“Even in addiction, you try to do your best. I still had that instinct in me to protect my kids,” Kim said. But as their struggle grew worse, they distanced themselves from church and friends. “We started isolating ourselves because of our shame,” she said.

The shocking overdose

Years went by. Then Kim’s husband overdosed, and he was suddenly gone.

All Kim could think about was their kids. Even in her shock and grief, she made up her mind that she had to get help for her addiction so she could remain in their lives. She had to go to rehab.

Their oldest child was an adult on his own already, but the remaining four were all young teens who needed somewhere to stay. At that point, Kim’s support network was gone. She didn’t have anywhere to turn, so she contacted her sisters.

Kim’s sisters grew up in the same painful home environment that she did. And, in many ways, these generational patterns were repeated in their lives. They were both dealing with their own addictions. The children went back and forth between their aunts’ places. They felt unwelcome and unwanted, but there weren’t any alternatives. Kim would talk to them on the phone and say, “We have to give this to God. It’s too big for us.”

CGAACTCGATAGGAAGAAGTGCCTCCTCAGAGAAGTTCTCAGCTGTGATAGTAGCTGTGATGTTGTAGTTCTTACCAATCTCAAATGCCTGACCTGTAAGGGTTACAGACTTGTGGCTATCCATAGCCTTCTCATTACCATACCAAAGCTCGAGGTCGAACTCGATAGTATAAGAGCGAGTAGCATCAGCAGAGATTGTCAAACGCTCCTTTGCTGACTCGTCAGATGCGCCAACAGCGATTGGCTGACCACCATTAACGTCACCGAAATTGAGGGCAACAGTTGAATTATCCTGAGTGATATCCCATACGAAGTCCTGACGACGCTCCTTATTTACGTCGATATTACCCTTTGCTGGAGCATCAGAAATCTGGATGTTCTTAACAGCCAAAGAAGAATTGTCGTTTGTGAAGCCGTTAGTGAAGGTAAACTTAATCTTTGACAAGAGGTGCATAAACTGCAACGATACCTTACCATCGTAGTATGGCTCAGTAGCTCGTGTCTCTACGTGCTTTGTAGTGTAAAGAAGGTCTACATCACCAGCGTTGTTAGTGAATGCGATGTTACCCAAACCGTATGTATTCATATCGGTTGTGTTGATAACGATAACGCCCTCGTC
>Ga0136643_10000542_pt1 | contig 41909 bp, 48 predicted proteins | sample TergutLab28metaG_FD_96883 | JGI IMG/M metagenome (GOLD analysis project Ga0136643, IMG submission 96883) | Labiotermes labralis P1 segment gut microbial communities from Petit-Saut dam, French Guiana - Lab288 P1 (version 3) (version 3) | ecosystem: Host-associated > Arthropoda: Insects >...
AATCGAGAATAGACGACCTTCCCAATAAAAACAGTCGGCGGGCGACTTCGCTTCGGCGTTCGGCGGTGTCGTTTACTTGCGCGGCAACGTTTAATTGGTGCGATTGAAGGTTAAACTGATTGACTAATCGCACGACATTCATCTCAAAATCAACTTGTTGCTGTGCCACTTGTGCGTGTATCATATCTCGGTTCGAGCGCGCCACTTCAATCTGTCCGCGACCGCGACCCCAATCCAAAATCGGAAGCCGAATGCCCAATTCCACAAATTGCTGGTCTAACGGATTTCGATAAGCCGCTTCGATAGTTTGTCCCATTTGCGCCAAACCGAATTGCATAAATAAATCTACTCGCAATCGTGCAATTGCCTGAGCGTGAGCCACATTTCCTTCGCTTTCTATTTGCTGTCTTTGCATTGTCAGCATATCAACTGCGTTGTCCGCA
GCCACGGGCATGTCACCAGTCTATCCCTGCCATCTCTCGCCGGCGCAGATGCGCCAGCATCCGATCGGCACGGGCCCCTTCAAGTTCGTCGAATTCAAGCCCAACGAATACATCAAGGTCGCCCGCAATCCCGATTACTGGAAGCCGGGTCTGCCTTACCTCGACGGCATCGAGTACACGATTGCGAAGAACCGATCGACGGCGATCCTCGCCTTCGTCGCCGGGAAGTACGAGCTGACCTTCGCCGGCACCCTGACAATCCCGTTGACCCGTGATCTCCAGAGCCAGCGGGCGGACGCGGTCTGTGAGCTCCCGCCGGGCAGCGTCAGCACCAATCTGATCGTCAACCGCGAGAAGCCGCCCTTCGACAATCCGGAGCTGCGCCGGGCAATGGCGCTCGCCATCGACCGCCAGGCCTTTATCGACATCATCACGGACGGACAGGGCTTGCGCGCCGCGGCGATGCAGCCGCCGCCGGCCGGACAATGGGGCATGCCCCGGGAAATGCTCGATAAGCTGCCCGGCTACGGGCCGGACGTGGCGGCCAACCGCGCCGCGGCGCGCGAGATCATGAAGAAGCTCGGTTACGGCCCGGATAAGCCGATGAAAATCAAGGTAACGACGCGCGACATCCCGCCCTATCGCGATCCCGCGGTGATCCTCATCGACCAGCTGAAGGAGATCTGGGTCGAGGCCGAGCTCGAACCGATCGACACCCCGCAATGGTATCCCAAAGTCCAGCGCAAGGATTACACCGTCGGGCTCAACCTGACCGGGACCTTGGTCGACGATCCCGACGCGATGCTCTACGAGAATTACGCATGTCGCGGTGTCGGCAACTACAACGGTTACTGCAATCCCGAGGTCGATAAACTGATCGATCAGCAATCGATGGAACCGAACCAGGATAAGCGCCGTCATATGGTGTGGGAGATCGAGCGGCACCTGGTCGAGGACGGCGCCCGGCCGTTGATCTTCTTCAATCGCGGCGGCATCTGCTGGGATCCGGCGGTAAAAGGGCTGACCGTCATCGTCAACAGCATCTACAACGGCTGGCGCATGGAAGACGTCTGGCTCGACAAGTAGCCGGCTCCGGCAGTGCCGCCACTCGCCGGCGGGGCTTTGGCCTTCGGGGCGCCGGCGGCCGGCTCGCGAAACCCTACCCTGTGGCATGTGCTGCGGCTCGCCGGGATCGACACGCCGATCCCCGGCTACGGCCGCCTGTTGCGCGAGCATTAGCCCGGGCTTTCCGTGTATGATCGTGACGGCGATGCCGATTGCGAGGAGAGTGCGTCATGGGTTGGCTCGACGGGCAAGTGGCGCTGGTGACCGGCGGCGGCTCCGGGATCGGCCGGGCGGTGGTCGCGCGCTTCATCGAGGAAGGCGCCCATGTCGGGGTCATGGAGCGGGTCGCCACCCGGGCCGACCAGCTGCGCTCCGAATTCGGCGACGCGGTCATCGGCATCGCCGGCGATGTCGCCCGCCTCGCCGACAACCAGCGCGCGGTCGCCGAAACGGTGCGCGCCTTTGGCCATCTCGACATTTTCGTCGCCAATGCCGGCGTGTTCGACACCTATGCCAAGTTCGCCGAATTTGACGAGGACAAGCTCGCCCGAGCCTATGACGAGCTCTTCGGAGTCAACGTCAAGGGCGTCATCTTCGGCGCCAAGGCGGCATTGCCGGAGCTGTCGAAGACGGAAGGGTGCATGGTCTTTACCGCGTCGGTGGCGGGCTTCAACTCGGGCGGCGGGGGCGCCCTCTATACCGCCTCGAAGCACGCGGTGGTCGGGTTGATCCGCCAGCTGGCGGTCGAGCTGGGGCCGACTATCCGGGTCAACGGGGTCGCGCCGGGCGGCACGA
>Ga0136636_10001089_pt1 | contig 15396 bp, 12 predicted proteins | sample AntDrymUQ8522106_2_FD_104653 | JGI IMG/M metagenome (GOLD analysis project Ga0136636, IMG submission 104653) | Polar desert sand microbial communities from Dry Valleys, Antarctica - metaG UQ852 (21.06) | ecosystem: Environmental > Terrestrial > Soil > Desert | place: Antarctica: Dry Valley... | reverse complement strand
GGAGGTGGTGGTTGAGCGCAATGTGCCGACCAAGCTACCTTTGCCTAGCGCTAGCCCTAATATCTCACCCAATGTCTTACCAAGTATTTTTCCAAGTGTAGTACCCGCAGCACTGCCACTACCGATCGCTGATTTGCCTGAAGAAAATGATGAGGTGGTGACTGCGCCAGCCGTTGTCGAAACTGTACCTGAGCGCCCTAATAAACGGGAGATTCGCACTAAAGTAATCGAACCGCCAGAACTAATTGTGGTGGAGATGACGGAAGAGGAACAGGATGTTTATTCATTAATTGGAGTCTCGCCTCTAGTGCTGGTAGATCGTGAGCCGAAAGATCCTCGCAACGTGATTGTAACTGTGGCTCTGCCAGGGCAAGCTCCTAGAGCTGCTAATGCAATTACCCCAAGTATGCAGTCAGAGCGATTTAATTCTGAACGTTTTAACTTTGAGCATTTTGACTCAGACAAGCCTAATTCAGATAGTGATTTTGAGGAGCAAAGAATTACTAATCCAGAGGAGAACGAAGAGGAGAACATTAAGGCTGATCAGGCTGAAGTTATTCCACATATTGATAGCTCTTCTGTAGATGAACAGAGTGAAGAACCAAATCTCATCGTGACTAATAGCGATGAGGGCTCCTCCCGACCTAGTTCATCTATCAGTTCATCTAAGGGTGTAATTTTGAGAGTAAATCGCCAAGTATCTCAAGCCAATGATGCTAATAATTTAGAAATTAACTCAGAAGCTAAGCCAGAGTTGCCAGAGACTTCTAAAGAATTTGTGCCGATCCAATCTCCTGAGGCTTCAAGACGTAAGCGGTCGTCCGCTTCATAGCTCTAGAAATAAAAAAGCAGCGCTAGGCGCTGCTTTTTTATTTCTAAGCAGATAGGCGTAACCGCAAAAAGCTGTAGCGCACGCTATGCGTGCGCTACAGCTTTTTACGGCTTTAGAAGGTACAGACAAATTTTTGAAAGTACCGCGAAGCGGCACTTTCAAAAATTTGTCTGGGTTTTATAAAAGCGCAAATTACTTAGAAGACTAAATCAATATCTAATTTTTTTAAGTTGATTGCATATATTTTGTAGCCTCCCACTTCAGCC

A surprising source of community through Safe Families for Children

Successfully completing rehab, Kim emerged with no support. She didn’t have a home, a car, or a job. Her sisters had sold the belongings she’d put in storage. She was determined to walk by faith and with integrity, so she started at square one, working at Home Depot and making $9 an hour. “I just kept holding on to, ‘If God is for us, who can be against us?’ and ‘Joy comes in the morning,’” Kim said.